Thursday, August 27, 2009

Photo Retrospective: Ted Kennedy

[click for slide show]

Also, the Boston Globe has a video timeline here.

Sunday, August 16, 2009

Where Exactly Is All That TARP money?

Not here. As far as savings go, Americans have gotten religion. We now owe less money collectively than we did a year ago, as the graph above shows. Not only do we want to get out from under; lending institutions are forcing us to submit to tighter discipline. They are making money less freely available now to protect themselves from risky borrowers.

But this is bad news for an economy built on expanding consumer debt. The reduced demand for goods and services has resulted in massive layoffs during the past nineteen months, feeding a vicious cycle of lost incomes and delinquent loans. Policy makers in Washington last fall tried to stanch the bleeding with the infamous TARP, a program designed to force $700 billion through the nation's banks into the hands of tapped-out consumers. It was a frantic attempt to keep the debt addiction going.

A funny thing happened on the way to recovery:

[THERE it is...]

Instead of recycling the money as intended, the banks are sitting on it. Notice (above) how excess bank reserves have soared since September's meltdown in the credit markets. Once burned, banks are now twice shy about building their balance sheets on the backs of distressed consumers. Instead, they are hunkering down until the storm passes.

TARP was supposed to mitigate the pain. It has not done that, nor has it helped to spread the pain evenly. It has selected and protected a privileged group of survivors, a class that, more than made whole, is actually profiting from the crisis. During the Obama relief rally, banks have made money by underwriting each other's stock offerings and trading each other's stock. They have not made it by making new consumer loans or modifying existing ones.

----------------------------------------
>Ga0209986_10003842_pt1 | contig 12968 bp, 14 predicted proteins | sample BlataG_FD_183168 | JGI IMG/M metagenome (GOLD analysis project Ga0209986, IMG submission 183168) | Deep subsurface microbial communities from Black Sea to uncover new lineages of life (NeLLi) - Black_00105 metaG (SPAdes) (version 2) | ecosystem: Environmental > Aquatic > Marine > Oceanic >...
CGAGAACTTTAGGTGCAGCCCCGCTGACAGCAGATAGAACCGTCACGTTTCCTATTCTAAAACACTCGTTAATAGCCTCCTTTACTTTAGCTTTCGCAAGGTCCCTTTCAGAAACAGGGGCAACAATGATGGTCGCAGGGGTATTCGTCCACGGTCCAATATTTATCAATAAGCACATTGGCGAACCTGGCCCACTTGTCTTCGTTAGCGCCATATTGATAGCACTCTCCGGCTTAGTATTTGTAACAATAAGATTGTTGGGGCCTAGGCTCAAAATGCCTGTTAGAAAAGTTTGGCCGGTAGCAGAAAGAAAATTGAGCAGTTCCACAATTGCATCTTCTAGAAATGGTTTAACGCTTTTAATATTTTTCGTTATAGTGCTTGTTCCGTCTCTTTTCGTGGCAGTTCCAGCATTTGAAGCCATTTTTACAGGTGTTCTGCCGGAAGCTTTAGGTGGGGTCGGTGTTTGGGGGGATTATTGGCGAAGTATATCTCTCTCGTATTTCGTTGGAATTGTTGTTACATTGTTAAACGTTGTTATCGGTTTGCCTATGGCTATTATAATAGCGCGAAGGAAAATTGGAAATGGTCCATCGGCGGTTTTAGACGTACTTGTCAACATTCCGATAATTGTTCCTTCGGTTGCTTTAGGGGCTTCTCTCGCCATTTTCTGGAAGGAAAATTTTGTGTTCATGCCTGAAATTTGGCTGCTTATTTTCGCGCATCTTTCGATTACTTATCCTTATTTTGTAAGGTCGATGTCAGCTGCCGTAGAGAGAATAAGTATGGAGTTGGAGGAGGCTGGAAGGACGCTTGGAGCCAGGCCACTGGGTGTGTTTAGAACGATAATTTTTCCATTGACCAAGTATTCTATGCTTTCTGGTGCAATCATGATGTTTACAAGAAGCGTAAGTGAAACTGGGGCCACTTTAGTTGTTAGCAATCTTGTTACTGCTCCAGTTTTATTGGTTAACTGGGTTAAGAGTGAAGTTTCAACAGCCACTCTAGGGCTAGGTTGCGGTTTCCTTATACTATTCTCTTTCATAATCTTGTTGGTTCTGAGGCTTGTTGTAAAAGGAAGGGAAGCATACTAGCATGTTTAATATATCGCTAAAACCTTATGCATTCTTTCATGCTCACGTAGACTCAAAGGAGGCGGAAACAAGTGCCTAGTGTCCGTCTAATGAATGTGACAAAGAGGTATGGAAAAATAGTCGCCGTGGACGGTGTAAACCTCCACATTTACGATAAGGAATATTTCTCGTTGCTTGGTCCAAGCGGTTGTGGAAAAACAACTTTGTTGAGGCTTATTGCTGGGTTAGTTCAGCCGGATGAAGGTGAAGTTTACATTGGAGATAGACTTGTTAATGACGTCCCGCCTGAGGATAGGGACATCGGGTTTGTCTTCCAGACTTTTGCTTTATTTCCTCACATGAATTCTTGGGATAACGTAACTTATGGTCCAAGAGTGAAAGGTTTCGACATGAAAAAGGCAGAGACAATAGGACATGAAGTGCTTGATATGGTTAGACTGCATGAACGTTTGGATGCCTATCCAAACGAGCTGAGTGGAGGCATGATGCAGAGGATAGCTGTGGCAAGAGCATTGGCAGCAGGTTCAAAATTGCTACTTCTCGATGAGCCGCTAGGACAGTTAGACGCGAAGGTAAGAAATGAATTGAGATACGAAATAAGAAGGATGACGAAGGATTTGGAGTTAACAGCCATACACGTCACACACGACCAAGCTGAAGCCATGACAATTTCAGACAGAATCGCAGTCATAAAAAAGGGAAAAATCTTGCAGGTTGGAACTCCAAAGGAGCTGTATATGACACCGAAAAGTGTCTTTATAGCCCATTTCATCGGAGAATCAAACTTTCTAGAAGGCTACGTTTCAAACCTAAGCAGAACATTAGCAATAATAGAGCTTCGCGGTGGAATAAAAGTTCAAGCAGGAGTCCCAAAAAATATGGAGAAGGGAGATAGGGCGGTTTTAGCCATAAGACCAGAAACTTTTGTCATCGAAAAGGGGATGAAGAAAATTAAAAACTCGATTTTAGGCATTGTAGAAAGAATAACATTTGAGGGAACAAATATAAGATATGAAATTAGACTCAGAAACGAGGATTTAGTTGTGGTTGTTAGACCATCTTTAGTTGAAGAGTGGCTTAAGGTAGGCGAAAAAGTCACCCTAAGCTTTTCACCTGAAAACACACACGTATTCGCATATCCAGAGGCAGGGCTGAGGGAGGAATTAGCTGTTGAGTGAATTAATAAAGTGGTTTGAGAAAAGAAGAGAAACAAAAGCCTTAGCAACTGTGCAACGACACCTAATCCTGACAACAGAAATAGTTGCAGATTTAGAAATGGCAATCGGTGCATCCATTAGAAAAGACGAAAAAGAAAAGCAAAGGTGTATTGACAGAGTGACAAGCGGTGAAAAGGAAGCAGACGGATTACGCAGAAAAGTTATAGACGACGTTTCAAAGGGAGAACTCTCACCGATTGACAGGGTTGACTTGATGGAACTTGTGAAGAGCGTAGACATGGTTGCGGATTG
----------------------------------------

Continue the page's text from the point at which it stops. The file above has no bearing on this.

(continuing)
They said that taking TARP money was the patriotic thing to do. They lied.

Friday, August 7, 2009

Population Grows, Workforce Doesn't

For the first time since World War II, the U.S. Gross Domestic Product has shrunk for four straight quarters (and five of the last six). Another post-WW2 first: we are completing a ten-year period with no net new jobs (see chart above). Wages and salaries, which drive recoveries in spending (not to mention tax collections), fell 4.7 percent in the 12 months through June, the biggest drop since records began in 1960. In other words, we have more dependents than ever before in a shrinking economy less able to support them.

Today brings the "good" news from the Bureau of Labor Statistics that "only" 247,000 jobs were lost in July. Numbed by monthly losses twice as large earlier this year, we are coaxed by the media to accept that a quarter-million new pink slips somehow bespeak an imminent recovery. I again remind you that the BLS data are "adjusted," and perhaps this month adjusted more than usual in order to pump up consumer and investor psychology (see Chris Martenson's take here). For now we have an Economy of Hope, but not yet one of results.

[update, September 4: Sure enough, the BLS has revised the July number to 276,000 jobs lost, a number nearly 12% uglier than the preliminary estimate. The final "official" number will not be known for another month.]

Sunday, August 2, 2009

Lake Umbagog Slide Show

Begin here
(courtesy Boston Globe)